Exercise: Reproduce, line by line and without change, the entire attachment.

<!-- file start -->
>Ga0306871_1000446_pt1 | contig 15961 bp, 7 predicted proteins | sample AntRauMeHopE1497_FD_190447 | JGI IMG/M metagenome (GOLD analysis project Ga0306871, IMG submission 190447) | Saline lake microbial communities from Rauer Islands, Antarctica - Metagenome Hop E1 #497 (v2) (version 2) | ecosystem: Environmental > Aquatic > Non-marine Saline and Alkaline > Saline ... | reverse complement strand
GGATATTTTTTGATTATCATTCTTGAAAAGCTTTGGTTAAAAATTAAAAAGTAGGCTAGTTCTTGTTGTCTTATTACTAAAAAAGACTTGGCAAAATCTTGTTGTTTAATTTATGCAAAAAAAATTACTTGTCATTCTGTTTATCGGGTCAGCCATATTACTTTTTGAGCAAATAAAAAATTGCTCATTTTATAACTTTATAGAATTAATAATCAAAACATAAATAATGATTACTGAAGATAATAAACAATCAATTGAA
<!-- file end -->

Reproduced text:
>Ga0306871_1000446_pt1 | contig 15961 bp, 7 predicted proteins | sample AntRauMeHopE1497_FD_190447 | JGI IMG/M metagenome (GOLD analysis project Ga0306871, IMG submission 190447) | Saline lake microbial communities from Rauer Islands, Antarctica - Metagenome Hop E1 #497 (v2) (version 2) | ecosystem: Environmental > Aquatic > Non-marine Saline and Alkaline > Saline ... | reverse complement strand
GGATATTTTTTGATTATCATTCTTGAAAAGCTTTGGTTAAAAATTAAAAAGTAGGCTAGTTCTTGTTGTCTTATTACTAAAAAAGACTTGGCAAAATCTTGTTGTTTAATTTATGCAAAAAAAATTACTTGTCATTCTGTTTATCGGGTCAGCCATATTACTTTTTGAGCAAATAAAAAATTGCTCATTTTATAACTTTATAGAATTAATAATCAAAACATAAATAATGATTACTGAAGATAATAAACAATCAATTGAA